Suppose that both $f$ and $g$ are real, differentiable functions over $[a, +\infty)$, where $a$ is a real number; and that for all $x \geqslant a$, $\left|f'(x)\right| \leqslant g'(x)$.

Prove that $\left|f(x)-f(a)\right| \leqslant \left|g(x)-g(a)\right|$ holds for all $x \geqslant a$.

Question 1 (this is the "main question")

This is my thought: since that the derivative measures the rate of change, from $\left|f'(x)\right| \leqslant g'(x)$ we know that $f$ changes slower that $g$, so the prop. is intuitively true: $g$ changes more than $f$ in a fixed time, i.e. $x-a$. But I cannot go any further to formalize this thought, any hint?

Question 2

Can this prop. be proved using Lagrange's Mean Value Theorem?

Question 3

I know it can be proved using some helper function, like $e^{g(x)-f(x)}$ and $e^{g(x)+f(x)}$, simply take derivative of the helper function and use the property of monotone increase of $e^x$.

I came across this method, (plugging in a $e^x$ somewhere), a lot, what's the motivation behinds this method, how did they discovered this method, or it's just a trick (if there is such thing as pure trick)?


  • $\begingroup$ Although $|g(x) - g(a)|$ is not an error, $g(x) - g(a)$ would make more sense. $\endgroup$ – Dave Sep 6 '14 at 3:19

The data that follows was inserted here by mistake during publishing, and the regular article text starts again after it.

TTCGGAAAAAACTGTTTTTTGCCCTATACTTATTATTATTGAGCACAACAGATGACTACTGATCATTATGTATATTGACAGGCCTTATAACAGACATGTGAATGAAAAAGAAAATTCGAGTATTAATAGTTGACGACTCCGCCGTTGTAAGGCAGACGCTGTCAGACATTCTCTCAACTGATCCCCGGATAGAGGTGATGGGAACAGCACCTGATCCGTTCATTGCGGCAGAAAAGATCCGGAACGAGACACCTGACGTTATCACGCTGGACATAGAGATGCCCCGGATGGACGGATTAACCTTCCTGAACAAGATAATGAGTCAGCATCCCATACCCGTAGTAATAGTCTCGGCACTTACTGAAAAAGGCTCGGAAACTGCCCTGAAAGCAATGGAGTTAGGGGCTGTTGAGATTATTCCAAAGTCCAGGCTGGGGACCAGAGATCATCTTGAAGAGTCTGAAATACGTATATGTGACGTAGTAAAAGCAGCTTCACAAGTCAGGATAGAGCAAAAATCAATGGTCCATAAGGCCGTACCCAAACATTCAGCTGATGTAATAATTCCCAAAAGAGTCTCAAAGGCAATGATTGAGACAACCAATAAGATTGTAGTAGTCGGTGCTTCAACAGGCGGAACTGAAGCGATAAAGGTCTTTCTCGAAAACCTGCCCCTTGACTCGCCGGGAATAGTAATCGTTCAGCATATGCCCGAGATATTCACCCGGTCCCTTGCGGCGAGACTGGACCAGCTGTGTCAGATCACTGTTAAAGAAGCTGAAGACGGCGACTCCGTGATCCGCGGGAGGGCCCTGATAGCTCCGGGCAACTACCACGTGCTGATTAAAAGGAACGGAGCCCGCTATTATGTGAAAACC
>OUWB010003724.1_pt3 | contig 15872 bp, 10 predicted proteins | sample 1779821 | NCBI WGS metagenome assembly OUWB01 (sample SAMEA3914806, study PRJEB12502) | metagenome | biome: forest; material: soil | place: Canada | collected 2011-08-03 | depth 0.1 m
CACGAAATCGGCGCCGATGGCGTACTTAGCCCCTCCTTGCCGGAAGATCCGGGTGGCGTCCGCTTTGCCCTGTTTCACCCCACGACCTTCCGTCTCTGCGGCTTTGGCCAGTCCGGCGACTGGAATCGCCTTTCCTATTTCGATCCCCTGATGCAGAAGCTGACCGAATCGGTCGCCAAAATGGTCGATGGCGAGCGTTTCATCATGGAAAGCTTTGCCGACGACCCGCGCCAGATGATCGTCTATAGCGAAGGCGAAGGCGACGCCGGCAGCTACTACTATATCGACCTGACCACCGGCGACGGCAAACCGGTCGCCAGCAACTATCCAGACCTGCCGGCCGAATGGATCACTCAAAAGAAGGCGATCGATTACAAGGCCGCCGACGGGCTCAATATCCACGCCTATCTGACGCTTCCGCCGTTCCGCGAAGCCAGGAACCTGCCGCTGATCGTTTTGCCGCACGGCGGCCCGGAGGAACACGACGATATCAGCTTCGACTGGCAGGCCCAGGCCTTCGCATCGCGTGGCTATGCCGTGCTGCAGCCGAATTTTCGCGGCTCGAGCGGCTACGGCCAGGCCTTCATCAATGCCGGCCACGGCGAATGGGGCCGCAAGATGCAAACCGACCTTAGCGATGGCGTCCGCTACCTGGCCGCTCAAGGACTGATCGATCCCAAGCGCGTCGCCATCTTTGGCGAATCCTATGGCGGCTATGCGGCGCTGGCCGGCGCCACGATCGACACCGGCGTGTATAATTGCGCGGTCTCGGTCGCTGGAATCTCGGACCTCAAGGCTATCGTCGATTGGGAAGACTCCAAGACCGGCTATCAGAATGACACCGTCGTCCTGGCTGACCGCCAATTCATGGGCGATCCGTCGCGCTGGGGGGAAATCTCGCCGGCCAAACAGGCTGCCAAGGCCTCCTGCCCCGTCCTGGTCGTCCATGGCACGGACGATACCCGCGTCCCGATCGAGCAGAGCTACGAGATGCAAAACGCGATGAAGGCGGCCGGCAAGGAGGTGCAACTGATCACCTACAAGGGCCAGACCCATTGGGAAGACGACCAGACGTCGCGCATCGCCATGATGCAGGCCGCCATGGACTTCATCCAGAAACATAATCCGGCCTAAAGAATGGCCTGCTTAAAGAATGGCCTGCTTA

• $\begingroup$ @ Dave: $g$ increases so $|g(x)-g(a)|=g(x)-g(a)$. $\endgroup$ – Kim Jong Un Sep 6 '14 at 3:26
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    $\begingroup$ Yes, you're right. But if you don't notice that, then the statement without the absolute value appears stronger, and implies the fact you mentioned. $\endgroup$ – Dave Sep 6 '14 at 3:32

You are correct to consider auxiliary functions.

Look at the functions $h_1(x) = g(x) - f(x)$ and $h_2(x) = g(x) + f(x)$. It will be easy for you to prove that their derivatives are nonnegative. Therefore the functions $h_1$ and $h_2$ are increasing (i.e., nondecreasing). Thus $h_1(x) \geq h_1(a)$ and $h_2(x) \geq h_2(a)$. The conclusion follows from this.

This fits with your intuition. The fact that $f'(x) \leq g'(x)$ translates into the fact that $g$ grows faster than $f$, i.e., $g-f$ increases.

I don't immediately see how to use the mean value theorem if you want to apply it directly to $f$ and $g$. It seems that it would have to be applied to $g - f$ and $g+f$. In that case, it will likely be exactly the same use of the mean value theorem that is used to prove the theorem that if $h'(x) \geq 0$ then $h(x)$ is increasing.

  • $\begingroup$ Hmm, seems the $e^x$ stuff is unnecessary. $\endgroup$ – Not an ID Sep 6 '14 at 3:23
  • $\begingroup$ It doesn't seem relevant. $\endgroup$ – Dave Sep 6 '14 at 3:25

One approach is via the fundamental theorem of calculus: $$ |f(x)-f(a)|=\left|\int_a^x f'(s)ds\right|\leq\int_a^x|f'(s)|ds\leq\int_a^xg'(s)ds=g(x)-g(a)\leq|g(x)-g(a)|. $$ Edit: as noted in Dave's comment, this argument assumes the integrability of $f'$ and $g'$. Dave's own answer in this thread doesn't require this assumption.

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    $\begingroup$ Are you certain this is correct in the event that $f'(x)$ is not continuous (or even not integrable)? $\endgroup$ – Dave Sep 6 '14 at 3:16

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